The documentation does a brilliant job of telling users how to do things the expected way.
What it can’t do is tell people how not to fall into particular traps that mean doing things an unexpected way.

In the case of your pedal example, the expectation is that you’ll be using a SMUFL music font, defined at Library > Music Fonts, for everything that looks, well, like music.

If you want to use regular text for “Ped”, you do that by going to Engraving Options and setting this option:

Then you go to Library > Font Styles > Pedal Line Font and set that to a font (and size) of your choosing, such as Kalam.

The way that you’ve done it, by overriding in the Music Symbols Editor, gives Dorico a problem - you’re using a font glyph that isn’t tied to any existing Font Style, so Dorico has to create a new Font Style.

I guess the main thing that I’m adding to Daniel’s post above is that the Music Symbols Editor is quick and dirty, so particularly when building templates for future use it should be treated as a last resort, when you’ve already been through Engraving Options to check that there isn’t a neater way to achieve what you’re trying to do.


Thank you very much @dspreadbury and @pianoleo .

This seemed not to be true at least in the case of adding glyphs in the music symbols dialog. When I opened a default “piano” template file, there were no Kalam font styles in place. By the time I edited the pedal indication, there were four.

Can I ask: Is there a way to set up a parent font? Would it make my life easier if there were one for each of the few fonts I might want to use? Or should I just add the specific fonts I want to use and not worry about parents? I guess I still don’t understand parents. When I choose “none”, I can select any installed font from the “font family” list. When I choose “bar number font”, I get the default bar number style but can override it with any other font. When I choose “Kalam”, I get Academico, and can then choose any installed font. I would think that “parent” would do something like limit my options in the font family list. Where are these parents defined, if not in the font styles dialog? Did I miss this in the manual?

I had forgotten that this was an option. That makes much more sense!

In light of all of the above, what might be the best approach moving forward? I think it must be: decide which fonts I will want to use (I really only need three, so that’s easy) and build a completely new template using those settings, first by manually adding the three fonts I need, making sure there are no duplicates. Since I already have existing scores with many engraving options I’ve decided upon during the process of working through those scores, should I then import those settings via the Library manager? I think so. But after that I suspect I will have to clean up a bunch of fonts from the font styles list because those will import from the existing score, duplicating those that I’ve set up in the template. (At least this seems to have been the case when I’ve done imports before.). Because I don’t always understand the effects of each individual importable option in the library manager (things like glyph primatives, text primatives) and since I can’t always remember every little adjustment I’ve made in an active score, I think I’ll just have to import everything.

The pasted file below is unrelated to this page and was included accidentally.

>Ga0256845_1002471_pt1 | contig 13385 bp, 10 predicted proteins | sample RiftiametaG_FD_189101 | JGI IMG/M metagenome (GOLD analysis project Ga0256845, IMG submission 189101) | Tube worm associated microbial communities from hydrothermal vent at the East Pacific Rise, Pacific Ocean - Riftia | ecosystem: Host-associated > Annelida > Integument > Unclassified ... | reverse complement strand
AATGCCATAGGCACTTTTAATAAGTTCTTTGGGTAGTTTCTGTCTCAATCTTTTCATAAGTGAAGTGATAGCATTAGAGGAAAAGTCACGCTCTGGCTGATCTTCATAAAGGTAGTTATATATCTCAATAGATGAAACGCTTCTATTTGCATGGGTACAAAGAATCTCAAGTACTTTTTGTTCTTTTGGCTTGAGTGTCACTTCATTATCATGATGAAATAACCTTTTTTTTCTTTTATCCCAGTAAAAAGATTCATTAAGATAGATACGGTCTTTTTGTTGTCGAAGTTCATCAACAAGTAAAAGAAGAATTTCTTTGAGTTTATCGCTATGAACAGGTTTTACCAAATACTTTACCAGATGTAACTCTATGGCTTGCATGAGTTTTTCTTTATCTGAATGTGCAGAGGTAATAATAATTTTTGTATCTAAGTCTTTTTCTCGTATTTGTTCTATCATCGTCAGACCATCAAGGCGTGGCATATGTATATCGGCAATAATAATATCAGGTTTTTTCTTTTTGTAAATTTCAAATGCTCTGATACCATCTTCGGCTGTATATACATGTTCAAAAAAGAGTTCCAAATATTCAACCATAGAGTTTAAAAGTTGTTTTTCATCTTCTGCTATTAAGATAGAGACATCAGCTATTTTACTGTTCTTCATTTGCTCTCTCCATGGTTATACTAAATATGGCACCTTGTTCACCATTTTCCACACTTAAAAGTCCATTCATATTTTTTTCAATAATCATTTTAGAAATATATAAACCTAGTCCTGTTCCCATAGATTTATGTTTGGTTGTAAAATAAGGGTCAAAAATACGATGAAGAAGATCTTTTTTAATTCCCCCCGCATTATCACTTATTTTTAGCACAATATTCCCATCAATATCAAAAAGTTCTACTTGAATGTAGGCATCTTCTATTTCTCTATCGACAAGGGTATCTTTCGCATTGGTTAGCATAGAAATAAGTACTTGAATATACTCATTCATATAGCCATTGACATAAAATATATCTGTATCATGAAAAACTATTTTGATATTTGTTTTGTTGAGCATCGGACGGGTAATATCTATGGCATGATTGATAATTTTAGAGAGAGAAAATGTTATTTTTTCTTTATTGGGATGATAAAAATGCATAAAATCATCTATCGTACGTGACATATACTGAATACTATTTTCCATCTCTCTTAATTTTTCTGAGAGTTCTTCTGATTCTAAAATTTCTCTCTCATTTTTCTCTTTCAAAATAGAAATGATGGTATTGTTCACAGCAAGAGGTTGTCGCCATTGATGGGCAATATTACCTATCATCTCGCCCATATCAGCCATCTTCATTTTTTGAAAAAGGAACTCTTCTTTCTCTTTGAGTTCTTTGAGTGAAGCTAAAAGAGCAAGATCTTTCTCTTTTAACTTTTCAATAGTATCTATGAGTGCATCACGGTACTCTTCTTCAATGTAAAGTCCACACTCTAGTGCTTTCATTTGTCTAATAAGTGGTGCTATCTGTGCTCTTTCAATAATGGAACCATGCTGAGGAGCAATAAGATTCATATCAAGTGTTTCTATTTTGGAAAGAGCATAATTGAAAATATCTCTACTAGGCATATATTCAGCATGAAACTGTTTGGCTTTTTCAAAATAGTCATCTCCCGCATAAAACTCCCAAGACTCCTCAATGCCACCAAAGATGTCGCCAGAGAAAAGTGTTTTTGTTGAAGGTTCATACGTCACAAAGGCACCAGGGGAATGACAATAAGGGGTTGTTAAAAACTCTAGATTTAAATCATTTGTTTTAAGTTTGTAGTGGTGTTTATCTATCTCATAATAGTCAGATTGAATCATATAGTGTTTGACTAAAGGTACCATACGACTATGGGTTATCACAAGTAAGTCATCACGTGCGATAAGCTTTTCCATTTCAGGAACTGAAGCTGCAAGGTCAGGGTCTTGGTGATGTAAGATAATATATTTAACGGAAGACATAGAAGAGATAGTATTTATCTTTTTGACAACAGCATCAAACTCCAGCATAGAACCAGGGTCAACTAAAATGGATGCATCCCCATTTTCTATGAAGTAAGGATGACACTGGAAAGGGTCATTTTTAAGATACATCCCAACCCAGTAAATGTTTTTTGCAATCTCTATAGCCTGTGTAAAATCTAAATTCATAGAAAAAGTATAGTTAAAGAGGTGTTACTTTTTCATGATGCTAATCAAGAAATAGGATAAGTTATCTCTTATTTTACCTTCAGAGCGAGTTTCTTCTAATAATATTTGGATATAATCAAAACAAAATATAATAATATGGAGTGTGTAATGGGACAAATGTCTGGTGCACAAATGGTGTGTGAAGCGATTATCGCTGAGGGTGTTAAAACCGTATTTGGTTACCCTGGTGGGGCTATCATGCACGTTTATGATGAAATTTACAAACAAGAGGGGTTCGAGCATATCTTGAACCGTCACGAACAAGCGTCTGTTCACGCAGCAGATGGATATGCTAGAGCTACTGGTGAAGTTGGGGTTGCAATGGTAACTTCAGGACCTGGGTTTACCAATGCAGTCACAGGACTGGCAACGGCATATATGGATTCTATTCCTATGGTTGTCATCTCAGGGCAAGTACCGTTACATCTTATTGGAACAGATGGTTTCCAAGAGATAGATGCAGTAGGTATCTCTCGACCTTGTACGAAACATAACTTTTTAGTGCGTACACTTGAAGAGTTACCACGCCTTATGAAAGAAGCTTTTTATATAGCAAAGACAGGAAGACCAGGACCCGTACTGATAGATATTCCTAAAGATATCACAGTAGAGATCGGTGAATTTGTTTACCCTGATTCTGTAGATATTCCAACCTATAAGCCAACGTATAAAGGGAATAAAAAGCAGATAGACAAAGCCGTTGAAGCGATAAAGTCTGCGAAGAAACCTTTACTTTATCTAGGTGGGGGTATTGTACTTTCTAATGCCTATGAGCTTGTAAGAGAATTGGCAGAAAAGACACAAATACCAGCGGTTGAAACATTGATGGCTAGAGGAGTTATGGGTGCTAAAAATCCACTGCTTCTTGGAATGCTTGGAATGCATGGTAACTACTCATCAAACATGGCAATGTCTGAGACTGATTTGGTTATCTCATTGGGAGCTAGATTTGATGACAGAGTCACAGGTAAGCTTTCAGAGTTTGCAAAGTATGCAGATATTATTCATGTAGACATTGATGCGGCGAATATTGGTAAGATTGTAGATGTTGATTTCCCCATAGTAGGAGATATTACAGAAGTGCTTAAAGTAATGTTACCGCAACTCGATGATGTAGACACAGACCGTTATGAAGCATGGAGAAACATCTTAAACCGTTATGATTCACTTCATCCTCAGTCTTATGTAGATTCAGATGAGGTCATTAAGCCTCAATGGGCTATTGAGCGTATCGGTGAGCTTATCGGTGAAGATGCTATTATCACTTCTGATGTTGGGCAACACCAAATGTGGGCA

For existing scores, I suppose I’ll have to put up with any legacy duplicate fonts unless I were to build the score from scratch, from a new template, copying and pasting the music from the original document. I know the layout adjustments will not copy, but this would at least give me a cleaner project in the event that I need to make future adjustments, right?

Sorry for all the questions! Especially because I know that very large files can cause Dorico to behave quite slowly, I want to be sure I’m not introducing any additional problems to projects that might rear their heads down the line. The other day I did a library import for some font changes, and it took over 15 minutes to render on my M1 mac.

A parent font becomes a parent font at the point at which you make *another font style" its child (by using the Parent Font dropdown in the top right corner).

The idea of parent font styles is that if everything’s basically using a single font, all the font styles can have Default Text Font as the parent font style. That way if you want to change the font in use everywhere, you just need to change the font used by Default Text Font. If you wanted to have three different fonts, you’d set three Font Styles with three different fonts, then decide which of the plethora of other font styles should use which of the parent Font Styles.

The parent child relationship works like this: a child font inherits every property of the parent font that isn’t switched on (overridden) in the child font.

For example, the Marker Text Font will inherit any changes that are made to Default Text Font except for the Default Text Font’s size, as within the Marker Text Font, size has been set explicitly to 10.0pt.

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Ah! OK, I get this, thank you!

For what it’s worth, this is such a clear explanation it might be helpful to have it in the documentation: " 1. Parent: Allows you to choose a parent font style from which the selected font style inherits settings. Activated options override the parent style settings. [then add] A parent font becomes a parent font at the point at which you make another font style its child."

By and large, you should only need to change the Default Text font in Font Styles, and the Default Text Font in Paragraph Styles, as those are the ‘parents’ for most of the others.